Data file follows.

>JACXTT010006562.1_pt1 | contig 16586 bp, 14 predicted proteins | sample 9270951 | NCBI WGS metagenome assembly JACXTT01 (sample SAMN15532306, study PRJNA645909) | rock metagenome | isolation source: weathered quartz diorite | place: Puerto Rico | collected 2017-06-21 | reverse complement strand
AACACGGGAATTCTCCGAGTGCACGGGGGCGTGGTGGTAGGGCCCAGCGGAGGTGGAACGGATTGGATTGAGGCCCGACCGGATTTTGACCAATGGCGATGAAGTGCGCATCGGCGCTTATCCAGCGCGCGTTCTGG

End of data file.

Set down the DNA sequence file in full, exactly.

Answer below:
>JACXTT010006562.1_pt1 | contig 16586 bp, 14 predicted proteins | sample 9270951 | NCBI WGS metagenome assembly JACXTT01 (sample SAMN15532306, study PRJNA645909) | rock metagenome | isolation source: weathered quartz diorite | place: Puerto Rico | collected 2017-06-21 | reverse complement strand
AACACGGGAATTCTCCGAGTGCACGGGGGCGTGGTGGTAGGGCCCAGCGGAGGTGGAACGGATTGGATTGAGGCCCGACCGGATTTTGACCAATGGCGATGAAGTGCGCATCGGCGCTTATCCAGCGCGCGTTCTGG